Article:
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Raumfahrt - Edward Stone Retires After 50 Years as NASA Voyager’s Project Scientist

26.10.2022

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Ed Stone in 2019, in front of a scale-model of the Voyager spacecraft at NASA’s Jet Propulsion Laboratory.

Credit: NASA/JPL-Caltech

Stone’s remarkable tenure on NASA’s longest-operating mission spans decades of historic discoveries and firsts.

Edward Stone has retired as the project scientist for NASA’s Voyager mission a half-century after taking on the role. Stone accepted scientific leadership of the historic mission in 1972, five years before the launch of its two spacecraft, Voyager 1and Voyager 2. Under his guidance, the Voyagers explored the four giant planets and became the first human-made objects to reach interstellar space, the region between the stars containing material generated by the death of nearby stars.

Until now, Stone was the only person to have served as project scientist for Voyager, maintaining his position even while serving as director of NASA’s Jet Propulsion Laboratory in Southern California from 1991 to 2001. JPL manages the Voyager mission for NASA. Stone retired from JPL in 2001 but continued to serve as the mission’s project scientist.

 
Ed stone, second from left, and othermembers of the Voyager team pose with a model of the spacecraft in 1977, the year the twin probes launched.

Ed Stone, second from left, and other members of the Voyager team pose with a model of the spacecraft in 1977, the year the twin probes launched.

Credit: NASA/JPL-Caltech

“It has been an honor and a joy to serve as the Voyager project scientist for 50 years,” Stone said. “The spacecraft have succeeded beyond expectation, and I have cherished the opportunity to work with so many talented and dedicated people on this mission. It has been a remarkable journey, and I’m thankful to everyone around the world who has followed Voyager and joined us on this adventure.”

Linda Spilker will succeed Stone as Voyager’s project scientist as the twin probes continue to explore interstellar space. Spilker was a member of the Voyager science team during the mission’s flybys of Jupiter, Saturn, Uranus, and Neptune. She later became project scientist for NASA’s now-retired Cassini mission to Saturn, and rejoined Voyager as deputy project scientist in 2021.

Jamie Rankin, a research scientist at Princeton University and a member of the Voyager science steering group, has been appointed deputy project scientist for the mission. Rankin received her Ph.D. in 2018 from Caltech, where Stone served as her advisor. Her research combines data from Voyager and other missions in NASA’s heliophysics fleet.

The twin Voyager spacecraft launched in 1977, on a mission to explore Jupiter and Saturn, ultimately revealing never-before-seen features of those planets and their moons. Voyager 1 continued its journey out of the solar system, while Voyager 2 continued on to Uranus and Neptune – and remains the only spacecraft to have visited the ice giants.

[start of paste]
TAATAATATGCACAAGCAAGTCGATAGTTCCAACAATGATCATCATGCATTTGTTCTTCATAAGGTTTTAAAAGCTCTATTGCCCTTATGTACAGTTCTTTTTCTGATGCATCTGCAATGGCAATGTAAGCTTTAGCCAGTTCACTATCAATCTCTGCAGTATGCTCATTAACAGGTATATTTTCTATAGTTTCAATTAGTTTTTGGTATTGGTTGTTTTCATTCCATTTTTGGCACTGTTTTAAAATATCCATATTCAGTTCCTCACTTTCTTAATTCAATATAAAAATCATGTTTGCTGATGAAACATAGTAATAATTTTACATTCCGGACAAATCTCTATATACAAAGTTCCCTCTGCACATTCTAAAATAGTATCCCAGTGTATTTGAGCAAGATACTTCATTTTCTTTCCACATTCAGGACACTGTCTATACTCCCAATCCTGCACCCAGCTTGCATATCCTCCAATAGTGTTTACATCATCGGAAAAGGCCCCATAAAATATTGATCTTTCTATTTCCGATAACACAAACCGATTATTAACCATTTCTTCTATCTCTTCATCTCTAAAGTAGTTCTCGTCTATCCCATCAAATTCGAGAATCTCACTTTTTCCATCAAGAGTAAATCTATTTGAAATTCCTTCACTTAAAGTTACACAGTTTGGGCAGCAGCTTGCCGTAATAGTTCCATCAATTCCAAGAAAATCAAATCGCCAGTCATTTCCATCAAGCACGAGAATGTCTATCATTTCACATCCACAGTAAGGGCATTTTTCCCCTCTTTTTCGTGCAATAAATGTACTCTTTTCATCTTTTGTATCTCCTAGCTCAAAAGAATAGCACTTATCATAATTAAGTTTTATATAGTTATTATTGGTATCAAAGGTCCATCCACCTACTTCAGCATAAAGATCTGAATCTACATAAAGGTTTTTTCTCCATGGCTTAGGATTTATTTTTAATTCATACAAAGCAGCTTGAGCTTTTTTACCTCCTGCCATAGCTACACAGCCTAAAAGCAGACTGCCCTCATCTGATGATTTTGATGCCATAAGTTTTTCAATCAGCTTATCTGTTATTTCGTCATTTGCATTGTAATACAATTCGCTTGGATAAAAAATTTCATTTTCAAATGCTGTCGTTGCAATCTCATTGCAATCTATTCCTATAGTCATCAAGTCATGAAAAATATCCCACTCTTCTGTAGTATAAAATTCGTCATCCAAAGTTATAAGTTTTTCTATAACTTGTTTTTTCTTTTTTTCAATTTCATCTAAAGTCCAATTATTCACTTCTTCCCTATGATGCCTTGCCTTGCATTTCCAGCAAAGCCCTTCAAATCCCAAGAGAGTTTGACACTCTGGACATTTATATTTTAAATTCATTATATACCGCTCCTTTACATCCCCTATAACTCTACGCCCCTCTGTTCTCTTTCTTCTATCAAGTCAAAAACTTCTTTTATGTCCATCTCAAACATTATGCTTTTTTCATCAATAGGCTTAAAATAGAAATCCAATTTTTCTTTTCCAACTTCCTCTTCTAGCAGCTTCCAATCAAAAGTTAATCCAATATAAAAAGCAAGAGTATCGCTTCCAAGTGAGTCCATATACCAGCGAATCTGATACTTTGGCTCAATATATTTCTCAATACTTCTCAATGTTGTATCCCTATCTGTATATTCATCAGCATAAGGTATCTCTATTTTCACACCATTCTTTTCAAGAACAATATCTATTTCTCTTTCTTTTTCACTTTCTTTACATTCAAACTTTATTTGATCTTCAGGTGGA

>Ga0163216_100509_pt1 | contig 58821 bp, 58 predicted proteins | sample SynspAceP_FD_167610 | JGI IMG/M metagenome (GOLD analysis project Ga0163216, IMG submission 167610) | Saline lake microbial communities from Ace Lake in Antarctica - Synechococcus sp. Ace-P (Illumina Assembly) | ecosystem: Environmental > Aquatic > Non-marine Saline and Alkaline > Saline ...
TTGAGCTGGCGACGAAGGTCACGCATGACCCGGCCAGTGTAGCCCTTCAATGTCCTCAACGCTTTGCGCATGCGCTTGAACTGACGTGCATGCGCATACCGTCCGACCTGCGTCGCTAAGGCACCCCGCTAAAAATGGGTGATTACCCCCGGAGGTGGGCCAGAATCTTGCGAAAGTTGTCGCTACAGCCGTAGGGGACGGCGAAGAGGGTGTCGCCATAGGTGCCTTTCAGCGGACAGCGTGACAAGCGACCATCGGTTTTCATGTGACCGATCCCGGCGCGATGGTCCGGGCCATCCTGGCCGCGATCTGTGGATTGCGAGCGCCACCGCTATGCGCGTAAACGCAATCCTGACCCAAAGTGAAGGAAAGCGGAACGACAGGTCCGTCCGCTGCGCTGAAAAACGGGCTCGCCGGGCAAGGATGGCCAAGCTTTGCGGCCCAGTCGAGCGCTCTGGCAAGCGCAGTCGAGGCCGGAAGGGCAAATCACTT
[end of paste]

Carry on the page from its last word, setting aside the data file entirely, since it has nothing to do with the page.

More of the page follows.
Explore the Voyager mission’s 45-year journey with NASA’s interactive Eyes on the Solar System. Credit: NASA/JPL-Caltech

Following this “grand tour” of the outer planets, the Voyager Interstellar Mission began. The goal was to exit the heliosphere – a protective bubble created by the Sun’s magnetic field and outward flow of solar wind (charged particles from the Sun). Voyager 1 crossed the boundary of the heliosphere and entered interstellar space in 2012, followed by Voyager 2 (traveling slower and in a different direction) in 2018. Today, as part of NASA’s longest-running mission, both spacecraft continue to illuminate the interplay between our Sun, and the particles and magnetic fields in interstellar space.

“Ed likes to say that Voyager is a mission of discovery, and it certainly is,” said Suzanne Dodd, Voyager project manager. “From the flybys of the outer planets in the 1970s and ’80s, to the heliopause crossing and current travels through interstellar space, Voyager never ceases to surprise and amaze us. All those milestones and successes are due to Ed’s exceptional scientific leadership and his keen ability to share his excitement about these discoveries to the world.”

Among the many honors bestowed on him, Stone has been a member of the National Academy of Sciences since 1984. He was awarded the National Medal of Science from President George H.W. Bush in 1991. When Stone was interviewed on the late-night TV show “The Colbert Report” in 2013, NASA arranged for host Stephen Colbert to present him with the NASA Distinguished Public Service Medal, the agency’s highest honor for a nongovernment individual. In 2019, he received the Shaw Prize in Astronomy from the Shaw Foundation in Hong Kong for his work on the Voyager mission.

 
Ed Stone, left, talks to reporters at a news conference to announce findings from Voyager 1’s flyby of Uranus in 1986.

Ed Stone, left, talks to reporters at a news conference to announce findings from Voyager 2’s flyby of Uranus in 1986.

Credit: NASA/JPL-Caltech

More About the Mission

A division of Caltech in Pasadena, JPL built and operates the Voyager spacecraft. The Voyager missions are a part of the NASA Heliophysics System Observatory, sponsored by the Heliophysics Division of the Science Mission Directorate in Washington.

Quelle: NASA

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